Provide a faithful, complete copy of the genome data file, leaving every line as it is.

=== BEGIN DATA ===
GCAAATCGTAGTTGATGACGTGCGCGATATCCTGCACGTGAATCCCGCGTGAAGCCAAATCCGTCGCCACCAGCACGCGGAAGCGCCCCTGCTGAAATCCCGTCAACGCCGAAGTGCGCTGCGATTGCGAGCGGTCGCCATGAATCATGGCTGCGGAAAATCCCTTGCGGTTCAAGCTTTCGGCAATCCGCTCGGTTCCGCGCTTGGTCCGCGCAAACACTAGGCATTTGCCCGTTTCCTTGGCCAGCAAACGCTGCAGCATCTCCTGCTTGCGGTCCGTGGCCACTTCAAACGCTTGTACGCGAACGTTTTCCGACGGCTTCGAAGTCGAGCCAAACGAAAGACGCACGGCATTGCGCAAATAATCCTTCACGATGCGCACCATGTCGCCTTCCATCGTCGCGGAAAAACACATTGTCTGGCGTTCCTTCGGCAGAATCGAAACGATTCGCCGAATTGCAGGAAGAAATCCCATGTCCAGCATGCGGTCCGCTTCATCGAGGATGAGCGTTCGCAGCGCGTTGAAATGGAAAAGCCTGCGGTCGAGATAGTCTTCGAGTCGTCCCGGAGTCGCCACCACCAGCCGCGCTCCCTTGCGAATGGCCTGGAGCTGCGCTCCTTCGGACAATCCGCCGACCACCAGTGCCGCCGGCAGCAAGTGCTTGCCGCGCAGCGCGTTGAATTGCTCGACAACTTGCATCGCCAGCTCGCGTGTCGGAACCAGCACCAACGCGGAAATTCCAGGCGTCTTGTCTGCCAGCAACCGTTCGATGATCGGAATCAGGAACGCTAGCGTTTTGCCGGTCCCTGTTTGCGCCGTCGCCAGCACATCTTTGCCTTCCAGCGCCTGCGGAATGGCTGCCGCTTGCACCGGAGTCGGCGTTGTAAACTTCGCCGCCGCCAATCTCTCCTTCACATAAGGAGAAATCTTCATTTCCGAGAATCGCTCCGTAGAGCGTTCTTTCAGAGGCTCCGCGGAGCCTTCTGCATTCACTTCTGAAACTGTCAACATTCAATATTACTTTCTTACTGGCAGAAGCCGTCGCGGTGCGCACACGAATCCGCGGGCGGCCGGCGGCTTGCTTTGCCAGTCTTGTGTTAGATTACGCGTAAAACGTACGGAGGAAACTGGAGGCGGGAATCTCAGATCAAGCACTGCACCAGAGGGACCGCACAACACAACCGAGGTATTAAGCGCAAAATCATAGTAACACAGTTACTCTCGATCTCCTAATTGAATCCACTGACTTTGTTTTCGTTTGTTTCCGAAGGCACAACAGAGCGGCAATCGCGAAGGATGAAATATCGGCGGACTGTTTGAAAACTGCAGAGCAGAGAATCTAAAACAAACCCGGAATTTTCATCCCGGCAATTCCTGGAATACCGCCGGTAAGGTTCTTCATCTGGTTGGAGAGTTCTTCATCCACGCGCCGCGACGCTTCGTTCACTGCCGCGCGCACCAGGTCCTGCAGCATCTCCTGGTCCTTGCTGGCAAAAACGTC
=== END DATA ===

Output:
GCAAATCGTAGTTGATGACGTGCGCGATATCCTGCACGTGAATCCCGCGTGAAGCCAAATCCGTCGCCACCAGCACGCGGAAGCGCCCCTGCTGAAATCCCGTCAACGCCGAAGTGCGCTGCGATTGCGAGCGGTCGCCATGAATCATGGCTGCGGAAAATCCCTTGCGGTTCAAGCTTTCGGCAATCCGCTCGGTTCCGCGCTTGGTCCGCGCAAACACTAGGCATTTGCCCGTTTCCTTGGCCAGCAAACGCTGCAGCATCTCCTGCTTGCGGTCCGTGGCCACTTCAAACGCTTGTACGCGAACGTTTTCCGACGGCTTCGAAGTCGAGCCAAACGAAAGACGCACGGCATTGCGCAAATAATCCTTCACGATGCGCACCATGTCGCCTTCCATCGTCGCGGAAAAACACATTGTCTGGCGTTCCTTCGGCAGAATCGAAACGATTCGCCGAATTGCAGGAAGAAATCCCATGTCCAGCATGCGGTCCGCTTCATCGAGGATGAGCGTTCGCAGCGCGTTGAAATGGAAAAGCCTGCGGTCGAGATAGTCTTCGAGTCGTCCCGGAGTCGCCACCACCAGCCGCGCTCCCTTGCGAATGGCCTGGAGCTGCGCTCCTTCGGACAATCCGCCGACCACCAGTGCCGCCGGCAGCAAGTGCTTGCCGCGCAGCGCGTTGAATTGCTCGACAACTTGCATCGCCAGCTCGCGTGTCGGAACCAGCACCAACGCGGAAATTCCAGGCGTCTTGTCTGCCAGCAACCGTTCGATGATCGGAATCAGGAACGCTAGCGTTTTGCCGGTCCCTGTTTGCGCCGTCGCCAGCACATCTTTGCCTTCCAGCGCCTGCGGAATGGCTGCCGCTTGCACCGGAGTCGGCGTTGTAAACTTCGCCGCCGCCAATCTCTCCTTCACATAAGGAGAAATCTTCATTTCCGAGAATCGCTCCGTAGAGCGTTCTTTCAGAGGCTCCGCGGAGCCTTCTGCATTCACTTCTGAAACTGTCAACATTCAATATTACTTTCTTACTGGCAGAAGCCGTCGCGGTGCGCACACGAATCCGCGGGCGGCCGGCGGCTTGCTTTGCCAGTCTTGTGTTAGATTACGCGTAAAACGTACGGAGGAAACTGGAGGCGGGAATCTCAGATCAAGCACTGCACCAGAGGGACCGCACAACACAACCGAGGTATTAAGCGCAAAATCATAGTAACACAGTTACTCTCGATCTCCTAATTGAATCCACTGACTTTGTTTTCGTTTGTTTCCGAAGGCACAACAGAGCGGCAATCGCGAAGGATGAAATATCGGCGGACTGTTTGAAAACTGCAGAGCAGAGAATCTAAAACAAACCCGGAATTTTCATCCCGGCAATTCCTGGAATACCGCCGGTAAGGTTCTTCATCTGGTTGGAGAGTTCTTCATCCACGCGCCGCGACGCTTCGTTCACTGCCGCGCGCACCAGGTCCTGCAGCATCTCCTGGTCCTTGCTGGCAAAAACGTC